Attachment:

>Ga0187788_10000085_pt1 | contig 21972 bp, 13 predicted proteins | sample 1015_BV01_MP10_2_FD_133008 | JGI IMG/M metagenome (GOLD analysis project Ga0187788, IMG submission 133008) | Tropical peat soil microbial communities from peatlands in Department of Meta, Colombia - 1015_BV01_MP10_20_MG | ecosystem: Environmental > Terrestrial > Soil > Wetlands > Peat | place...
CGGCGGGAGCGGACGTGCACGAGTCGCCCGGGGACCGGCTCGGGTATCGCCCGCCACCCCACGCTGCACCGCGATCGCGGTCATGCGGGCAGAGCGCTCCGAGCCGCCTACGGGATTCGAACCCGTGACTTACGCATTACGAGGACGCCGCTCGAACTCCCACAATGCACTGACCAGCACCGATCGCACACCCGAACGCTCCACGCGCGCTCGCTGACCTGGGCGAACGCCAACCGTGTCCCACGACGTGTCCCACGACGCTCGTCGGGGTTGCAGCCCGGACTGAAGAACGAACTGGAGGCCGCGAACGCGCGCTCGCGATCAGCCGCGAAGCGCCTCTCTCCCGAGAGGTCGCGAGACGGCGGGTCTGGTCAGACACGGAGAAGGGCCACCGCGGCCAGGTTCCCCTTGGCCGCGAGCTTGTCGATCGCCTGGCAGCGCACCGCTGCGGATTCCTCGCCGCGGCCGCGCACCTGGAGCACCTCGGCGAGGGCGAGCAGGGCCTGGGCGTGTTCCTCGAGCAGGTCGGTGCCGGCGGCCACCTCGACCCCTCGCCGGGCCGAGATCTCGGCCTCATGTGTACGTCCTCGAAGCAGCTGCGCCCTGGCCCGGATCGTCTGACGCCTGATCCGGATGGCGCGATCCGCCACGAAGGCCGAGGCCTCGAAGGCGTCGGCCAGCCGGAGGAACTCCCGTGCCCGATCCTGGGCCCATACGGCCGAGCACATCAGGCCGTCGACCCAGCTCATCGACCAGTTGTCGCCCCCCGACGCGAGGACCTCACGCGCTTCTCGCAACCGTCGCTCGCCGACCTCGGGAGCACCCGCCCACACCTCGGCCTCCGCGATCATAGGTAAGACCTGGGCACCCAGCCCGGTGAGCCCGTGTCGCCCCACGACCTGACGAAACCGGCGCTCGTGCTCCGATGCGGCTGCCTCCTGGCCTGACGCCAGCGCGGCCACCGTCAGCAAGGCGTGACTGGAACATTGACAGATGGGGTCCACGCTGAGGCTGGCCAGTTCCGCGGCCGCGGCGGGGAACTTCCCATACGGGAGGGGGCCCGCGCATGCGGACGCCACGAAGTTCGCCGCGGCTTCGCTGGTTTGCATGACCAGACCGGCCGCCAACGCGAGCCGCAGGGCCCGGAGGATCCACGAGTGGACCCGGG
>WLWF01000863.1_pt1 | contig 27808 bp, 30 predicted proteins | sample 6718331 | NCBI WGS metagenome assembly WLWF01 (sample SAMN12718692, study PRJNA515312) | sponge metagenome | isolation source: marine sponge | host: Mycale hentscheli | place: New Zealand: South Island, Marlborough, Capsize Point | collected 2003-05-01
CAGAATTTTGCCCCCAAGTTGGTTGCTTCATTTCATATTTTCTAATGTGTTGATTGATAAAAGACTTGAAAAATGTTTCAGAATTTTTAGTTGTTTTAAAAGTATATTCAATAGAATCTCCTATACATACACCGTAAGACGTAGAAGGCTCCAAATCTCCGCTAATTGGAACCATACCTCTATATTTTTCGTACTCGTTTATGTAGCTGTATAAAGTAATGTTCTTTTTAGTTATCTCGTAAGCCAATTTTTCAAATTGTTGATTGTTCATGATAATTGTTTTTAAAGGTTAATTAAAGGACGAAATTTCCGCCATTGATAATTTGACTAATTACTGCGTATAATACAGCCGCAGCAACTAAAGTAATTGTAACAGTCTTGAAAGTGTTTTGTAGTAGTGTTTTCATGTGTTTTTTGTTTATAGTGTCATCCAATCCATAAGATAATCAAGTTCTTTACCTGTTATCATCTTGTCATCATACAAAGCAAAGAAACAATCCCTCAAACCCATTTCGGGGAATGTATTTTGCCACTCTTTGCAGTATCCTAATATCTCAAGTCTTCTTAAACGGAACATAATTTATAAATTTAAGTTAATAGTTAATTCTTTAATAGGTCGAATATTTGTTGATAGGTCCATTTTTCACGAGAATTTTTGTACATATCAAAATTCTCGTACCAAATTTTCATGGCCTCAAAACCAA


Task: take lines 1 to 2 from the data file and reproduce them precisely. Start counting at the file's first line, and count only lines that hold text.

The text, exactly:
>Ga0187788_10000085_pt1 | contig 21972 bp, 13 predicted proteins | sample 1015_BV01_MP10_2_FD_133008 | JGI IMG/M metagenome (GOLD analysis project Ga0187788, IMG submission 133008) | Tropical peat soil microbial communities from peatlands in Department of Meta, Colombia - 1015_BV01_MP10_20_MG | ecosystem: Environmental > Terrestrial > Soil > Wetlands > Peat | place...
CGGCGGGAGCGGACGTGCACGAGTCGCCCGGGGACCGGCTCGGGTATCGCCCGCCACCCCACGCTGCACCGCGATCGCGGTCATGCGGGCAGAGCGCTCCGAGCCGCCTACGGGATTCGAACCCGTGACTTACGCATTACGAGGACGCCGCTCGAACTCCCACAATGCACTGACCAGCACCGATCGCACACCCGAACGCTCCACGCGCGCTCGCTGACCTGGGCGAACGCCAACCGTGTCCCACGACGTGTCCCACGACGCTCGTCGGGGTTGCAGCCCGGACTGAAGAACGAACTGGAGGCCGCGAACGCGCGCTCGCGATCAGCCGCGAAGCGCCTCTCTCCCGAGAGGTCGCGAGACGGCGGGTCTGGTCAGACACGGAGAAGGGCCACCGCGGCCAGGTTCCCCTTGGCCGCGAGCTTGTCGATCGCCTGGCAGCGCACCGCTGCGGATTCCTCGCCGCGGCCGCGCACCTGGAGCACCTCGGCGAGGGCGAGCAGGGCCTGGGCGTGTTCCTCGAGCAGGTCGGTGCCGGCGGCCACCTCGACCCCTCGCCGGGCCGAGATCTCGGCCTCATGTGTACGTCCTCGAAGCAGCTGCGCCCTGGCCCGGATCGTCTGACGCCTGATCCGGATGGCGCGATCCGCCACGAAGGCCGAGGCCTCGAAGGCGTCGGCCAGCCGGAGGAACTCCCGTGCCCGATCCTGGGCCCATACGGCCGAGCACATCAGGCCGTCGACCCAGCTCATCGACCAGTTGTCGCCCCCCGACGCGAGGACCTCACGCGCTTCTCGCAACCGTCGCTCGCCGACCTCGGGAGCACCCGCCCACACCTCGGCCTCCGCGATCATAGGTAAGACCTGGGCACCCAGCCCGGTGAGCCCGTGTCGCCCCACGACCTGACGAAACCGGCGCTCGTGCTCCGATGCGGCTGCCTCCTGGCCTGACGCCAGCGCGGCCACCGTCAGCAAGGCGTGACTGGAACATTGACAGATGGGGTCCACGCTGAGGCTGGCCAGTTCCGCGGCCGCGGCGGGGAACTTCCCATACGGGAGGGGGCCCGCGCATGCGGACGCCACGAAGTTCGCCGCGGCTTCGCTGGTTTGCATGACCAGACCGGCCGCCAACGCGAGCCGCAGGGCCCGGAGGATCCACGAGTGGACCCGGG